Glucolipotoxicity and Cardiac Dysfunction in Obesity
To assess changes in cardiac contractile function, as they relate to metabolic parameters, in clinically severe obese patients undergoing bariatric surgery.
|Study Design:||Observational Model: Cohort
Time Perspective: Prospective
|Official Title:||Glucolipotoxicity and Cardiac Dysfunction in Obesity|
Skeletal muscle biopsies, plasma
|Study Start Date:||October 2004|
|Estimated Study Completion Date:||August 2012|
|Estimated Primary Completion Date:||August 2012 (Final data collection date for primary outcome measure)|
Obesity is responsible for the death of 300,000 Americans a year. Yet, the effects of over-nutrition on the heart are not well understood. We therefore propose to examine "footprints" of obesity in the heart, and to identify mechanisms leading to impaired cardiac function in animal models, as well as in clinically obese patients undergoing gastric bypass surgery. Special emphasis is placed on the myocardial consequences of deranged glucose and fatty acid metabolism and their potential reversal. The broad objective of this proposal is to test the hypothesis that abnormal accumulation of glucose and fatty acid metabolites results from a loss of synchronization of substrate uptake and oxidation, and leads to glucolipotoxicity and to contractile dysfunction in the heart. The first specific aim will define the process by which excessive fuel supply (beyond the storage capacity of adipocytes) results in accumulation of lipotoxic compounds in the heart and in other organs (e.g. skeletal muscle). In genetic and diet-induced rat models of obesity we shall define the time course of adaptation and maladaptation to excess substrate availability. We shall also define the time course of reversal of obesity-induced changes by food restriction or surgical intervention (gastric bypass). The second specific aim will address potential mechanisms of glucolipotoxicity in heart, as well as skeletal muscle. We shall examine gene expression, PKC activity, protein glycosylation, protein ubiquitinization, and programmed cell death. Selective activation of these different pathways may play a significant role in glucolipotoxicity. The third specific aim will apply insights gained from animal experiments to correlates of glucolipotoxicity in humans. We will test the hypothesis that weight loss reverses the maladaptive response in patients undergoing bariatric weight loss surgery. We will define metabolic indices (BMI, insulin resistance, blood pressure, lipid profile, adipokine levels) and various indices of cardiac function (e.g. echocardiography) in tandem with skeletal muscle biopsies before, as well as three and nine months after surgery. Our long-term goals are to describe metabolic adaptation and maladaptation of the heart in clinically relevant obesity, to transform the concept of glucolipotoxicity from an operational definition to a concrete physiological principle, and to establish a rationale for more effective treatment of obese patients with heart failure.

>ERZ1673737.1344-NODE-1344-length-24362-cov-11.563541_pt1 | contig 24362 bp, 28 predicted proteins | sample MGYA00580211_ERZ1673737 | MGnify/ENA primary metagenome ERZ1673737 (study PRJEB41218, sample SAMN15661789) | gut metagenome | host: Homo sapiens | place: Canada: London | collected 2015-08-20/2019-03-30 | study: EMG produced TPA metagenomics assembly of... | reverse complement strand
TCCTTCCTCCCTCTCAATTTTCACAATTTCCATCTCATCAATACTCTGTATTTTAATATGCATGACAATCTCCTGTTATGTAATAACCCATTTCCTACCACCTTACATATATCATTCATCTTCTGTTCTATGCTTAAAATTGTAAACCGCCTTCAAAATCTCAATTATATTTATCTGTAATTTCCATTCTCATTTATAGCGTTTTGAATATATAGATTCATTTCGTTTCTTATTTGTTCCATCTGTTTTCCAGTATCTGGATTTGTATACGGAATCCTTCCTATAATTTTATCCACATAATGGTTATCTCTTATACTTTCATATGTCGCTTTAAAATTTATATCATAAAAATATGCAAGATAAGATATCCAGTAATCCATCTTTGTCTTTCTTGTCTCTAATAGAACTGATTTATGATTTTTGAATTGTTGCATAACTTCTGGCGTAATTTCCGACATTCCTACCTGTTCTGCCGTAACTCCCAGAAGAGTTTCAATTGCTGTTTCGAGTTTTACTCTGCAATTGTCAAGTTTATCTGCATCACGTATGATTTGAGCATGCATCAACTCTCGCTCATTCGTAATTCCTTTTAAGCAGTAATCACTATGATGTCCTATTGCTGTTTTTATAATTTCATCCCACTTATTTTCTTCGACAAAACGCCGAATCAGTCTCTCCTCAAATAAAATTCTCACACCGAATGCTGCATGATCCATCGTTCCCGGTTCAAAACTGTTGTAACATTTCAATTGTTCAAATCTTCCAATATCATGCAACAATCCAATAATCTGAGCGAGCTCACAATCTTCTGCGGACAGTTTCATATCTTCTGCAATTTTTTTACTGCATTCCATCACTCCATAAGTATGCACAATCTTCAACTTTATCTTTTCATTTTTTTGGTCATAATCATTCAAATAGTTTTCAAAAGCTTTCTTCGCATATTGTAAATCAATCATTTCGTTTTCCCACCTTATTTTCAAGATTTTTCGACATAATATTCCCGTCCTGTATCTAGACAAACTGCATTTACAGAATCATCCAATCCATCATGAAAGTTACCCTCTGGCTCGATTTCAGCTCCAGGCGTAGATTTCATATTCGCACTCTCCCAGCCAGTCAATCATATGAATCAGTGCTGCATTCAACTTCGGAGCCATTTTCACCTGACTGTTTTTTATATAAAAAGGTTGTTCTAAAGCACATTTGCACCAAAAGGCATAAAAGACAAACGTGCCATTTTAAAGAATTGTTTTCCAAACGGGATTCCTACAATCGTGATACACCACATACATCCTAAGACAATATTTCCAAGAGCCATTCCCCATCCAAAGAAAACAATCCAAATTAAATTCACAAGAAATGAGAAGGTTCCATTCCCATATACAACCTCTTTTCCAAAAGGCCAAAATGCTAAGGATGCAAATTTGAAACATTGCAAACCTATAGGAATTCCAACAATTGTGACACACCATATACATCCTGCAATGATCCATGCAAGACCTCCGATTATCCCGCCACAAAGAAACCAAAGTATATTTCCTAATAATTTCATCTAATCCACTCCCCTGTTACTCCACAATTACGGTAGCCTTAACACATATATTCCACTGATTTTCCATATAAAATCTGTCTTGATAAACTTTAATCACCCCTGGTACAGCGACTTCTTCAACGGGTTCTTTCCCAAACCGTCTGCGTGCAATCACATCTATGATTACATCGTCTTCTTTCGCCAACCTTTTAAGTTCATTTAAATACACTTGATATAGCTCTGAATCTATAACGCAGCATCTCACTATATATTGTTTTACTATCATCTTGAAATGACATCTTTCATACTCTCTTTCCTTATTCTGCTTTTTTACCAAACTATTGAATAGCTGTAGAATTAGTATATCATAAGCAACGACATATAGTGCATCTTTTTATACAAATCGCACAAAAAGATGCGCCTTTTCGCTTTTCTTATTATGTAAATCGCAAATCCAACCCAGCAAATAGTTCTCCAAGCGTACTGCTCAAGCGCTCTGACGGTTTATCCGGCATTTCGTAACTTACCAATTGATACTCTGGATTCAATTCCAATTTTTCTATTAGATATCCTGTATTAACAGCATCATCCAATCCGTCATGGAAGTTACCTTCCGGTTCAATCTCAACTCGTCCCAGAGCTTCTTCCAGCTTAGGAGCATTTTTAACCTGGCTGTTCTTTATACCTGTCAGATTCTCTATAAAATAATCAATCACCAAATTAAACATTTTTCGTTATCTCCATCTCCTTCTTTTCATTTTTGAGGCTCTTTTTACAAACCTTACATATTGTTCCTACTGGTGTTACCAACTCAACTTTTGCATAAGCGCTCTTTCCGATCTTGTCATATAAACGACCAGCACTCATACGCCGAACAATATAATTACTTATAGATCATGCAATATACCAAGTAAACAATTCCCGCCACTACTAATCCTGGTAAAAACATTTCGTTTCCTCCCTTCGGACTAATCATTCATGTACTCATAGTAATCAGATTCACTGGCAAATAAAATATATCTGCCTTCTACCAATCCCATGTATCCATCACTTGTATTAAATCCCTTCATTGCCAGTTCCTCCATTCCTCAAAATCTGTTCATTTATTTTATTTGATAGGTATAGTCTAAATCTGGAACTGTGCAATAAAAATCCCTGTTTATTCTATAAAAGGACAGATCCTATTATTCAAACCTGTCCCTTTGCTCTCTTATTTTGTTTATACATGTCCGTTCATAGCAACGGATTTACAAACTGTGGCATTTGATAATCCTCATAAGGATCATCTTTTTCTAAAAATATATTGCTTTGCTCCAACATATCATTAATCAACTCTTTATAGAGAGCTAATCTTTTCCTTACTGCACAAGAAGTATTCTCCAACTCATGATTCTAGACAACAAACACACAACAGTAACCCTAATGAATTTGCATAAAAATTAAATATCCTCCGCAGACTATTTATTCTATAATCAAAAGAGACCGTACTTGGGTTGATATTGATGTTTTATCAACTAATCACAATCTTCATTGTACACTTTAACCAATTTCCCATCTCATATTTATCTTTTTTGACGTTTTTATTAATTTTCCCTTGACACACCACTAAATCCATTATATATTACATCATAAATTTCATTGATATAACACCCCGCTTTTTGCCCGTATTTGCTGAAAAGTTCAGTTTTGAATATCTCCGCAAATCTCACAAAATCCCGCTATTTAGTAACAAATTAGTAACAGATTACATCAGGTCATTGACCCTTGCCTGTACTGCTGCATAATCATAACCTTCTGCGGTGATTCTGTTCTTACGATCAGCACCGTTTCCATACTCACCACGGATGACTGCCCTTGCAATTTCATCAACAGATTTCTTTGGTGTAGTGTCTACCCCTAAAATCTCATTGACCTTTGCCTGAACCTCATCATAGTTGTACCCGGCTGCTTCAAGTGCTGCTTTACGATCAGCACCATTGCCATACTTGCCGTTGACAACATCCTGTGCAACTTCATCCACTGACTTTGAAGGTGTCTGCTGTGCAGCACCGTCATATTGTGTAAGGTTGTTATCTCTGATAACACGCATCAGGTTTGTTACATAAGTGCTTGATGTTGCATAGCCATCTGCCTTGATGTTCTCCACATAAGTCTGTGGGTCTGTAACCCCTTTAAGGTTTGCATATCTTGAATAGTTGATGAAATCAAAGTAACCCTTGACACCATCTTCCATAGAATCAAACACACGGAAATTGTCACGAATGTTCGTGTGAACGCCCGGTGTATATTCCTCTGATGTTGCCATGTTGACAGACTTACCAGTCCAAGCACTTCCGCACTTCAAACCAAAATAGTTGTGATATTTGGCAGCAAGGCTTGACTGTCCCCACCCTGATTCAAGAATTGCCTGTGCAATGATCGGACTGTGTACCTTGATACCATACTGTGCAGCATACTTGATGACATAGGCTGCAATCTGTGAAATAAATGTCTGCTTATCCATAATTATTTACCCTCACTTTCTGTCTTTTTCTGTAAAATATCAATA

|United States, Texas|
|University of Texas, Health Sciences Center Houston|
|Houston, Texas, United States, 77030|
|Principal Investigator:||Heinrich Taegtmeyer, MD, DPhil||University of Texas, Health Sciences Center Houston|